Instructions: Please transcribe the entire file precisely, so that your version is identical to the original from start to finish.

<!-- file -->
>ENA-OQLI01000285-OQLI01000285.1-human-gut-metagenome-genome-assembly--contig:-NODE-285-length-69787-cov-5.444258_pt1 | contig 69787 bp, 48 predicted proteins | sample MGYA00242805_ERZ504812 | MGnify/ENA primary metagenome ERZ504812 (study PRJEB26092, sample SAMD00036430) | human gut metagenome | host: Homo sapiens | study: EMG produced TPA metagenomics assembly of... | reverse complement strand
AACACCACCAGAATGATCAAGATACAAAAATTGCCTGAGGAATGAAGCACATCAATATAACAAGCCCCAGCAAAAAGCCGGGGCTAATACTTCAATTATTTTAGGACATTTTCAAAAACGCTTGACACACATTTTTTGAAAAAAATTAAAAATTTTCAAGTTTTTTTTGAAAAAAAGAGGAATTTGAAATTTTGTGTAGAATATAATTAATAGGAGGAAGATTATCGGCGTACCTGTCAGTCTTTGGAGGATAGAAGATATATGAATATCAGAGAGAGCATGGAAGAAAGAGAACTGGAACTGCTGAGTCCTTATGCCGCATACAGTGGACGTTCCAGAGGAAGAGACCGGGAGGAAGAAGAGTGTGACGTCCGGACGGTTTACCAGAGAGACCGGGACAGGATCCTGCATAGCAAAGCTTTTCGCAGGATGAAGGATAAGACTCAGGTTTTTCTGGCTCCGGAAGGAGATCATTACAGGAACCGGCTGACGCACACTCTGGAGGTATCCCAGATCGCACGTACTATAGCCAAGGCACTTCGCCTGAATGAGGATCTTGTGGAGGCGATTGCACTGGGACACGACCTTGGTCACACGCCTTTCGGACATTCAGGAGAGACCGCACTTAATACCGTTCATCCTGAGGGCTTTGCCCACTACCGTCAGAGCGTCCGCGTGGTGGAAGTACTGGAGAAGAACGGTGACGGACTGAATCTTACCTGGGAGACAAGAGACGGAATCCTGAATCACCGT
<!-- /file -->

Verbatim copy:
>ENA-OQLI01000285-OQLI01000285.1-human-gut-metagenome-genome-assembly--contig:-NODE-285-length-69787-cov-5.444258_pt1 | contig 69787 bp, 48 predicted proteins | sample MGYA00242805_ERZ504812 | MGnify/ENA primary metagenome ERZ504812 (study PRJEB26092, sample SAMD00036430) | human gut metagenome | host: Homo sapiens | study: EMG produced TPA metagenomics assembly of... | reverse complement strand
AACACCACCAGAATGATCAAGATACAAAAATTGCCTGAGGAATGAAGCACATCAATATAACAAGCCCCAGCAAAAAGCCGGGGCTAATACTTCAATTATTTTAGGACATTTTCAAAAACGCTTGACACACATTTTTTGAAAAAAATTAAAAATTTTCAAGTTTTTTTTGAAAAAAAGAGGAATTTGAAATTTTGTGTAGAATATAATTAATAGGAGGAAGATTATCGGCGTACCTGTCAGTCTTTGGAGGATAGAAGATATATGAATATCAGAGAGAGCATGGAAGAAAGAGAACTGGAACTGCTGAGTCCTTATGCCGCATACAGTGGACGTTCCAGAGGAAGAGACCGGGAGGAAGAAGAGTGTGACGTCCGGACGGTTTACCAGAGAGACCGGGACAGGATCCTGCATAGCAAAGCTTTTCGCAGGATGAAGGATAAGACTCAGGTTTTTCTGGCTCCGGAAGGAGATCATTACAGGAACCGGCTGACGCACACTCTGGAGGTATCCCAGATCGCACGTACTATAGCCAAGGCACTTCGCCTGAATGAGGATCTTGTGGAGGCGATTGCACTGGGACACGACCTTGGTCACACGCCTTTCGGACATTCAGGAGAGACCGCACTTAATACCGTTCATCCTGAGGGCTTTGCCCACTACCGTCAGAGCGTCCGCGTGGTGGAAGTACTGGAGAAGAACGGTGACGGACTGAATCTTACCTGGGAGACAAGAGACGGAATCCTGAATCACCGT